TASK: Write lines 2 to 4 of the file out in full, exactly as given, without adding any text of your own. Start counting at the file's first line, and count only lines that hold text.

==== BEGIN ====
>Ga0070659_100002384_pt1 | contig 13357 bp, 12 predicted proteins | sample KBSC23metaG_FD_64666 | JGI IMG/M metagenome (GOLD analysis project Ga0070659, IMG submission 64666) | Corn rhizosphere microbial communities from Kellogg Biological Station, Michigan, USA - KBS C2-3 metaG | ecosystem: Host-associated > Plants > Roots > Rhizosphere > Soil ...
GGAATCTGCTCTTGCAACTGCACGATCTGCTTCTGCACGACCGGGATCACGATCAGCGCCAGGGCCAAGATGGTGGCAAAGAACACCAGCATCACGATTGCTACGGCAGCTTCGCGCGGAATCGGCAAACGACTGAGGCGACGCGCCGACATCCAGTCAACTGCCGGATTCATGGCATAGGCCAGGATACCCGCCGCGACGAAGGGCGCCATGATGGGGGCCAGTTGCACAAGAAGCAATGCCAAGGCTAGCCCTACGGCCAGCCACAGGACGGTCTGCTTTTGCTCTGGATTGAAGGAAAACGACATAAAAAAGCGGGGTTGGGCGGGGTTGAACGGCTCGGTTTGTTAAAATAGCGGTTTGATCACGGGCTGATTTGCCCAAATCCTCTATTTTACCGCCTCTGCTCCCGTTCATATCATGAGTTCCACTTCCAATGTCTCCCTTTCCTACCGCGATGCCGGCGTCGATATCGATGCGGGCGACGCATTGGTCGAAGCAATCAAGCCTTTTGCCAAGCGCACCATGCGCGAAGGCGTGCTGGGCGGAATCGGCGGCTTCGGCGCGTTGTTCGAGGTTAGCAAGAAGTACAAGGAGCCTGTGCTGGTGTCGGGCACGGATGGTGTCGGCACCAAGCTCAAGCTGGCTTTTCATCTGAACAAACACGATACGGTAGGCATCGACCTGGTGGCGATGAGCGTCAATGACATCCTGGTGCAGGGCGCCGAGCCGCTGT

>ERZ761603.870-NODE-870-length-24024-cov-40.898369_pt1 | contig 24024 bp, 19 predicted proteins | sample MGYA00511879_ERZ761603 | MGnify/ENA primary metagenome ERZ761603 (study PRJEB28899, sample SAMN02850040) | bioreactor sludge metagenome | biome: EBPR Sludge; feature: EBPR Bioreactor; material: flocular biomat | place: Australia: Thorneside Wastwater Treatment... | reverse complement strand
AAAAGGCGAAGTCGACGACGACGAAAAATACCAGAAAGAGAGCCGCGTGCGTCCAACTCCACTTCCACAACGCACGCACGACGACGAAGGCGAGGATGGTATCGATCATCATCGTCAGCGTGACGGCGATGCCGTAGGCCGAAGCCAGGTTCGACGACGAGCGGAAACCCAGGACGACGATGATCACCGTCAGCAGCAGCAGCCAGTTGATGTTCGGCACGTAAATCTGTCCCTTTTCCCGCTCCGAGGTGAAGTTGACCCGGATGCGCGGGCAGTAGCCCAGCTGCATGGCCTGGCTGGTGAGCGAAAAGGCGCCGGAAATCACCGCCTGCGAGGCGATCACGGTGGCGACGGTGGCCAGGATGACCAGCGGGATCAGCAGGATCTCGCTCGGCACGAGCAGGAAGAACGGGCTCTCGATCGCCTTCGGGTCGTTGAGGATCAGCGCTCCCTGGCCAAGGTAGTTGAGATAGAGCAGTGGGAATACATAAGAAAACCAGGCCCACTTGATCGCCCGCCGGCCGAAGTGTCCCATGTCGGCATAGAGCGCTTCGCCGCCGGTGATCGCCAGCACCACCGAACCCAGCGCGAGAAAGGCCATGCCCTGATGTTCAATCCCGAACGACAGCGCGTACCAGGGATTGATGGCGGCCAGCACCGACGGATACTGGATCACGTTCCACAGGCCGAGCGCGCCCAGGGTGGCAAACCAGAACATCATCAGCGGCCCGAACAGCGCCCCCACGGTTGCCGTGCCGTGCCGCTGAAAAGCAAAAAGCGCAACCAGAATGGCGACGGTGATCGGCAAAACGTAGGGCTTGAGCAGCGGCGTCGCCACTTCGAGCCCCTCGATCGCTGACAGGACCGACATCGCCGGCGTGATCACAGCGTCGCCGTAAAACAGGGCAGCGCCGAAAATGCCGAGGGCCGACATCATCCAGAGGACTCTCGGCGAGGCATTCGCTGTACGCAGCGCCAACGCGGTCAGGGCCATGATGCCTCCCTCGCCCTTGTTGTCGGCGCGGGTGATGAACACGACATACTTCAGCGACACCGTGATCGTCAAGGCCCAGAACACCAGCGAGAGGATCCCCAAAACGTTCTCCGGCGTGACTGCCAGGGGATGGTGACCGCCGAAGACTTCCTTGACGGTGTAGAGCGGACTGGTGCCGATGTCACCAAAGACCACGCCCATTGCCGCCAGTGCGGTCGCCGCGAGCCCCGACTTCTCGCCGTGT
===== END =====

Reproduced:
GGAATCTGCTCTTGCAACTGCACGATCTGCTTCTGCACGACCGGGATCACGATCAGCGCCAGGGCCAAGATGGTGGCAAAGAACACCAGCATCACGATTGCTACGGCAGCTTCGCGCGGAATCGGCAAACGACTGAGGCGACGCGCCGACATCCAGTCAACTGCCGGATTCATGGCATAGGCCAGGATACCCGCCGCGACGAAGGGCGCCATGATGGGGGCCAGTTGCACAAGAAGCAATGCCAAGGCTAGCCCTACGGCCAGCCACAGGACGGTCTGCTTTTGCTCTGGATTGAAGGAAAACGACATAAAAAAGCGGGGTTGGGCGGGGTTGAACGGCTCGGTTTGTTAAAATAGCGGTTTGATCACGGGCTGATTTGCCCAAATCCTCTATTTTACCGCCTCTGCTCCCGTTCATATCATGAGTTCCACTTCCAATGTCTCCCTTTCCTACCGCGATGCCGGCGTCGATATCGATGCGGGCGACGCATTGGTCGAAGCAATCAAGCCTTTTGCCAAGCGCACCATGCGCGAAGGCGTGCTGGGCGGAATCGGCGGCTTCGGCGCGTTGTTCGAGGTTAGCAAGAAGTACAAGGAGCCTGTGCTGGTGTCGGGCACGGATGGTGTCGGCACCAAGCTCAAGCTGGCTTTTCATCTGAACAAACACGATACGGTAGGCATCGACCTGGTGGCGATGAGCGTCAATGACATCCTGGTGCAGGGCGCCGAGCCGCTGT

>ERZ761603.870-NODE-870-length-24024-cov-40.898369_pt1 | contig 24024 bp, 19 predicted proteins | sample MGYA00511879_ERZ761603 | MGnify/ENA primary metagenome ERZ761603 (study PRJEB28899, sample SAMN02850040) | bioreactor sludge metagenome | biome: EBPR Sludge; feature: EBPR Bioreactor; material: flocular biomat | place: Australia: Thorneside Wastwater Treatment... | reverse complement strand
AAAAGGCGAAGTCGACGACGACGAAAAATACCAGAAAGAGAGCCGCGTGCGTCCAACTCCACTTCCACAACGCACGCACGACGACGAAGGCGAGGATGGTATCGATCATCATCGTCAGCGTGACGGCGATGCCGTAGGCCGAAGCCAGGTTCGACGACGAGCGGAAACCCAGGACGACGATGATCACCGTCAGCAGCAGCAGCCAGTTGATGTTCGGCACGTAAATCTGTCCCTTTTCCCGCTCCGAGGTGAAGTTGACCCGGATGCGCGGGCAGTAGCCCAGCTGCATGGCCTGGCTGGTGAGCGAAAAGGCGCCGGAAATCACCGCCTGCGAGGCGATCACGGTGGCGACGGTGGCCAGGATGACCAGCGGGATCAGCAGGATCTCGCTCGGCACGAGCAGGAAGAACGGGCTCTCGATCGCCTTCGGGTCGTTGAGGATCAGCGCTCCCTGGCCAAGGTAGTTGAGATAGAGCAGTGGGAATACATAAGAAAACCAGGCCCACTTGATCGCCCGCCGGCCGAAGTGTCCCATGTCGGCATAGAGCGCTTCGCCGCCGGTGATCGCCAGCACCACCGAACCCAGCGCGAGAAAGGCCATGCCCTGATGTTCAATCCCGAACGACAGCGCGTACCAGGGATTGATGGCGGCCAGCACCGACGGATACTGGATCACGTTCCACAGGCCGAGCGCGCCCAGGGTGGCAAACCAGAACATCATCAGCGGCCCGAACAGCGCCCCCACGGTTGCCGTGCCGTGCCGCTGAAAAGCAAAAAGCGCAACCAGAATGGCGACGGTGATCGGCAAAACGTAGGGCTTGAGCAGCGGCGTCGCCACTTCGAGCCCCTCGATCGCTGACAGGACCGACATCGCCGGCGTGATCACAGCGTCGCCGTAAAACAGGGCAGCGCCGAAAATGCCGAGGGCCGACATCATCCAGAGGACTCTCGGCGAGGCATTCGCTGTACGCAGCGCCAACGCGGTCAGGGCCATGATGCCTCCCTCGCCCTTGTTGTCGGCGCGGGTGATGAACACGACATACTTCAGCGACACCGTGATCGTCAAGGCCCAGAACACCAGCGAGAGGATCCCCAAAACGTTCTCCGGCGTGACTGCCAGGGGATGGTGACCGCCGAAGACTTCCTTGACGGTGTAGAGCGGACTGGTGCCGATGTCACCAAAGACCACGCCCATTGCCGCCAGTGCGGTCGCCGCGAGCCCCGACTTCTCGCCGTGT